I read both the Fake Raid HowTo and the Software Raid HowTo. It seemed like Fake Raid was easier since the setup was in the MB BIOS and the alternate CD is supposed to have drivers for booting from a RAID set. Apparently that's not true.

It would seem at this point that the mdadm route would be best choice. If that's the case, I shouldn't need the alternate CD, but since I've got it, I might as well continue using it.

BTW, checking the hard disks is a good idea. How can I do this during the install?

Thanx again,


September 2nd, 2009, 10:13 AM

I proceeded with the install, configuring software RAID 5. The install seemed to go as expected, but the system will not boot. It just sits with a flashing cursor after the POST phase. I notice that the Software RAID HowTo still says that the / and /boot file systems must be RAID 0 or 1 to be bootable.

It seems that fake RAID is the only way to make the system bootable from a RAID 5 set -- if that can even be done.

Now that there are partitions on each of the hard drives, the Fake RAID install may work. That's what I plan to try next.

But I wonder if it's possible to boot from a raid set at all at this point. If I can't boot from the raid set, is it possible to make a CD that just contains the kernel image and GRUB? I don't have a floppy for this system, and I'd rather have more reliable storage for the boot device anyway.

I really would like the entire system to be on the raid set; the whole point is that it can tolerate a disk crash. Recoverability is critical for this system.

I'd really like any input on ways to approach this if possible. Am I headed in the right direction with raid 5? If not, which way should I go?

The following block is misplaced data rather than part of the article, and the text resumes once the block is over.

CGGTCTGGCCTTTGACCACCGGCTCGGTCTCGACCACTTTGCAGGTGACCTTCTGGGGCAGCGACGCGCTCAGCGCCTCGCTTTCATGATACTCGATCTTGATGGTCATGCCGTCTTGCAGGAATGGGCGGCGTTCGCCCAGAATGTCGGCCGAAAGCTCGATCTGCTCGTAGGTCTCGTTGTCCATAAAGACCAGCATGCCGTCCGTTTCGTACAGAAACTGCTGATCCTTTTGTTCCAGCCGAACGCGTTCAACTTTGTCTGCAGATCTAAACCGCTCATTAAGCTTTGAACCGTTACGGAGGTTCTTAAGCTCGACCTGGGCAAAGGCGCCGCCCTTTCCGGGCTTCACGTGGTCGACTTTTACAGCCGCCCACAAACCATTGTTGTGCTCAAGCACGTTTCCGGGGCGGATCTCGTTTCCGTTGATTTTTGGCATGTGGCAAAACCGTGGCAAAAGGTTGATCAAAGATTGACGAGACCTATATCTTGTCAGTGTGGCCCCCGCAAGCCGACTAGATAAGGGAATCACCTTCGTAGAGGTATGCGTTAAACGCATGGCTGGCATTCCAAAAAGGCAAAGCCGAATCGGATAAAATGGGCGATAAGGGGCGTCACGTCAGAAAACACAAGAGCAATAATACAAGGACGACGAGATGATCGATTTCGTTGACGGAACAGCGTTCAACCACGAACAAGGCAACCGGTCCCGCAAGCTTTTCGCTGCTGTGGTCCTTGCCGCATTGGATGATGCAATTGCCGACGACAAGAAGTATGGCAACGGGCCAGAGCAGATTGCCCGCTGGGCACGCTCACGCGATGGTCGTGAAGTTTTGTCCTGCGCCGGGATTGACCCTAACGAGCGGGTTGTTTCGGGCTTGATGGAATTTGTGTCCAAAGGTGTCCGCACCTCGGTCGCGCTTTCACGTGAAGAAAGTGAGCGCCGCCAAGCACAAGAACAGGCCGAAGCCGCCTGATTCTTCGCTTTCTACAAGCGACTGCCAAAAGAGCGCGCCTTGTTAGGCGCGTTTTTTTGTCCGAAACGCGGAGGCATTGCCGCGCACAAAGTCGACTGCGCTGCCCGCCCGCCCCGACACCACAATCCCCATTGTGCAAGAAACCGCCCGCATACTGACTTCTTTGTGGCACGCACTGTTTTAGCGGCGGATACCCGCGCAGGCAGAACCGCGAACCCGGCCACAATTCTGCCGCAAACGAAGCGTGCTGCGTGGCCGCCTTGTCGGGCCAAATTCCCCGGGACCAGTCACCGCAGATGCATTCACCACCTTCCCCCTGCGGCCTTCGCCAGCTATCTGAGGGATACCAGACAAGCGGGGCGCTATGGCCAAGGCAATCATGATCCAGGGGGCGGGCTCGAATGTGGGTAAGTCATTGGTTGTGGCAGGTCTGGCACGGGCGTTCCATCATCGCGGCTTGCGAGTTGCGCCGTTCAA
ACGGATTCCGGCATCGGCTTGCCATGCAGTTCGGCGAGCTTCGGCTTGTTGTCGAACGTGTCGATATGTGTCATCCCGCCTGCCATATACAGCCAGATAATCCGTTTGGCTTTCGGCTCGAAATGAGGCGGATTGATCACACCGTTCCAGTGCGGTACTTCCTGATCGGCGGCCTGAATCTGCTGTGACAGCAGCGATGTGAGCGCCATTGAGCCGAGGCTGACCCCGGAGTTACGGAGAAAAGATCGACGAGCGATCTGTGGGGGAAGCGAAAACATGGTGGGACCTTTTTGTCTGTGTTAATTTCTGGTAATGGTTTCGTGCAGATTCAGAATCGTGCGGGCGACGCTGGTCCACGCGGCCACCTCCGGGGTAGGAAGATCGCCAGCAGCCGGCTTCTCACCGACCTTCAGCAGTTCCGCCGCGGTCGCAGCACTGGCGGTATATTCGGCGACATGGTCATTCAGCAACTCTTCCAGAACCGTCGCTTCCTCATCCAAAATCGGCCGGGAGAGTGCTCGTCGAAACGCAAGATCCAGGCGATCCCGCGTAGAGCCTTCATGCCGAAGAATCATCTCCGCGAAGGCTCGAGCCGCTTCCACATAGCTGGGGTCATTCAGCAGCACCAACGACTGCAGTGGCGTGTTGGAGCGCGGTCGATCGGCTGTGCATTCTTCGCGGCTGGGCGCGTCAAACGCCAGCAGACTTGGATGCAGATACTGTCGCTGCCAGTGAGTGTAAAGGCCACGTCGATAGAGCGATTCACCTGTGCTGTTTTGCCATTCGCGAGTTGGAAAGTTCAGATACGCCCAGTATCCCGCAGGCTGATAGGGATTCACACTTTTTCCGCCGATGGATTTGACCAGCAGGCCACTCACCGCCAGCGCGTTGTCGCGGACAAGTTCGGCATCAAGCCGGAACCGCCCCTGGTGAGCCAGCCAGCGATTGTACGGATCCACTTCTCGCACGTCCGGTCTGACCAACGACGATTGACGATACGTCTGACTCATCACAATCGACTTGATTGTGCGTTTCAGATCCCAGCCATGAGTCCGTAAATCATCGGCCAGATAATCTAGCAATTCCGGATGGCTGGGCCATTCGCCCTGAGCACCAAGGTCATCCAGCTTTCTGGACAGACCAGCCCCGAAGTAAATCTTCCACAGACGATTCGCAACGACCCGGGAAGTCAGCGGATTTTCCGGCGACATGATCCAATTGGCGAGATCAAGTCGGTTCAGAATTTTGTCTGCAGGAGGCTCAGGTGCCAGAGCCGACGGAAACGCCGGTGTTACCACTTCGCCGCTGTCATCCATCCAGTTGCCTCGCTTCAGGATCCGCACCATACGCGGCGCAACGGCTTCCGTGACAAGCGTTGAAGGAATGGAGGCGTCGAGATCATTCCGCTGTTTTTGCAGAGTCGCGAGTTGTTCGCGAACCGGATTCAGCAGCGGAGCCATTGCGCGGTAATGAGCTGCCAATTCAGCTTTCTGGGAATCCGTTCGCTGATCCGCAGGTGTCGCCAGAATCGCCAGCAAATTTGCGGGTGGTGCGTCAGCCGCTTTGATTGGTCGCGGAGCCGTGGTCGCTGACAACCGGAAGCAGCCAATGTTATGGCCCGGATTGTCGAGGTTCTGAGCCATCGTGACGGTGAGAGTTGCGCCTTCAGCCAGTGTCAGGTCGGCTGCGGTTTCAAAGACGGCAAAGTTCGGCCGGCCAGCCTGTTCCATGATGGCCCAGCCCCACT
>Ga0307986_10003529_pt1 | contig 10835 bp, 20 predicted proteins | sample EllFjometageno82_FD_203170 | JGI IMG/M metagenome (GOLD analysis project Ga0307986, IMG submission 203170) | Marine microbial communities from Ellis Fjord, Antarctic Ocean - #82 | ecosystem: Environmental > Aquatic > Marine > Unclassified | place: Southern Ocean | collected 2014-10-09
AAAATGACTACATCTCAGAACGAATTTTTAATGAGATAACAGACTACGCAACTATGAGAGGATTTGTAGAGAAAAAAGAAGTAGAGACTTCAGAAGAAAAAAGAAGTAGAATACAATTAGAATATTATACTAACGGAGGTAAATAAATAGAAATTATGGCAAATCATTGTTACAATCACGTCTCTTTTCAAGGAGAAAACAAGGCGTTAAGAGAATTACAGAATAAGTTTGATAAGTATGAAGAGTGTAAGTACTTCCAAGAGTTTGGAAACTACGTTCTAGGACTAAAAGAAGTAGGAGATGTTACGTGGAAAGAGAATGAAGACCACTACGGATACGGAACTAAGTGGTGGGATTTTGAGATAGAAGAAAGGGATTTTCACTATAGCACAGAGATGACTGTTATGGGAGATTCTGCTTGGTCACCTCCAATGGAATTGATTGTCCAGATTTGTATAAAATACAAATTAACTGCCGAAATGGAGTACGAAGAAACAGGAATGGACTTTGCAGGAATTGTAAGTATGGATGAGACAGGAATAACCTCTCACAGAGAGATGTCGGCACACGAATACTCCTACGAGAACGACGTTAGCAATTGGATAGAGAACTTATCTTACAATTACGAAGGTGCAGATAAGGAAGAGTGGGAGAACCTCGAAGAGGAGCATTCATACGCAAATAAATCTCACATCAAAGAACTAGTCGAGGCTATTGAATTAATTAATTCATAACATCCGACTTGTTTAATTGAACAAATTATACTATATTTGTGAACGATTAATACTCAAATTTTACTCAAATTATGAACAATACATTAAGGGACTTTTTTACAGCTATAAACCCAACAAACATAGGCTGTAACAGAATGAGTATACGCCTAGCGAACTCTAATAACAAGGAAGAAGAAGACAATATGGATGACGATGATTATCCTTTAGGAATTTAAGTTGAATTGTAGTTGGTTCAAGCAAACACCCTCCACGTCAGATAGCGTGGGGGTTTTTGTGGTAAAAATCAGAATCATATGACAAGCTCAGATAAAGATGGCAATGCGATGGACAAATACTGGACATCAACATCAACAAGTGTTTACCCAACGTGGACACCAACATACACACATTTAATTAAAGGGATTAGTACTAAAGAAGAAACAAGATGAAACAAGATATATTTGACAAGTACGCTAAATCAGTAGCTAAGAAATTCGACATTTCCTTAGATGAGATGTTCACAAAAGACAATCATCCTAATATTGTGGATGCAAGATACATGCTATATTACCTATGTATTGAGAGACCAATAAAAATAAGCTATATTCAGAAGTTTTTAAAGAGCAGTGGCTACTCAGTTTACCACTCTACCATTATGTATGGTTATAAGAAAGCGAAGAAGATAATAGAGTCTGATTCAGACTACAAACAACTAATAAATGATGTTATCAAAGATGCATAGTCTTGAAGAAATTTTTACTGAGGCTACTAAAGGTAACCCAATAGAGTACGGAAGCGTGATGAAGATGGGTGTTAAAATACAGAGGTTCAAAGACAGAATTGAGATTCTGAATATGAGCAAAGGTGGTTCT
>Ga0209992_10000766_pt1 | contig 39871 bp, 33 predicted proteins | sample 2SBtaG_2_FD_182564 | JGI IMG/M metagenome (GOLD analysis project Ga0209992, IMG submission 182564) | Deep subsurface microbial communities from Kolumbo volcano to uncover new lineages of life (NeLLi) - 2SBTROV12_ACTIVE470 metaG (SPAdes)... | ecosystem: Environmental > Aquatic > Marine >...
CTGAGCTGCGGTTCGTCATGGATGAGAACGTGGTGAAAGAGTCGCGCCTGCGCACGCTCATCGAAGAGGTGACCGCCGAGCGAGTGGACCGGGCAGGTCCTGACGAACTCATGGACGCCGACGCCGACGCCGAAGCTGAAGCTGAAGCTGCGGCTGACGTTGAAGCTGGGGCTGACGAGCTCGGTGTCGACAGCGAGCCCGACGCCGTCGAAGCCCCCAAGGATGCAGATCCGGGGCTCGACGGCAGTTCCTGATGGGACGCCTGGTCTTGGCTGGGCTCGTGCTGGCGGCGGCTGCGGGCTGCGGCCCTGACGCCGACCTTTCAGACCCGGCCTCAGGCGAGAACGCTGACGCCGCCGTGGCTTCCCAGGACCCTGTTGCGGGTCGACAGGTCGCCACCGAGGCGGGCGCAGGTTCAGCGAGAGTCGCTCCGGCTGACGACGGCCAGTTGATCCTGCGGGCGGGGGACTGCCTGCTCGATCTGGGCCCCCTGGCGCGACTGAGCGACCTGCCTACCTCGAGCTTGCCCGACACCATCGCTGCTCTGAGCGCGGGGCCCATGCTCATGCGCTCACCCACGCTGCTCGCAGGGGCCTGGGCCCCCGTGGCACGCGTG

September 2nd, 2009, 04:31 PM
Usually people who do this partition the disks where the first ~100-200MB is a RAID 1 volume for /boot and the remainder of each hard disk is for the RAID 5 volume.

Or they use another drive for the system and mount /home on raid 5 and backup regularly.

September 3rd, 2009, 10:45 AM
You can copy /boot/vmlinuz-* and /boot/initrd.img-* into another medium and use the appropiate method to make it bootable (isolinux for iso filesystems, syslinux for vfat filesystems), and run the whole system from RAID 5

September 16th, 2009, 08:34 AM
So I tried re-configuring the hardware RAID after doing an install to see if having the disks partitioned made any difference. It made none. Ubuntu does not recognize the RAID set.

So now I've re-installed with software RAID and I'm back to where I was at the last post. Everything is set up, but I can't boot the RAID 5 set. I wanted to switch over to a virtual terminal to get the contents of /boot as mentioned in the last post and burn it to a boot CD, but I also notice virtual terminals aren't working. Is this normal with the Alternate CD install?

Is there another way to boot just long enough to make a boot CD?

Does anyone know if I'd have better luck with Fedora or Open SUSE?

Thanx again


September 16th, 2009, 07:34 PM
Pretty sure linux will not boot from a raid5 volume.

Here's is some gentoo docs on setting things up: http://en.gentoo-wiki.com/wiki/Software_RAID_Install

September 18th, 2009, 04:39 AM
Ok, I got it.

I partitioned each of my three drives into two spaces. One 0.5 GB partition and one 119.5 GB partition. I then setup the three small partitions in a RAID 1 set housing /boot, with a spare, and the three large partitions in a RAID 5 set.

I can now boot from the disks and still have full redundancy. I'm currently configuring my new system.

The only quirky part was that after doing the initial partitions, the multiple partitions did not appear in the 'Create MD Device' section. After rebooting, they did however.

Thanks for the help,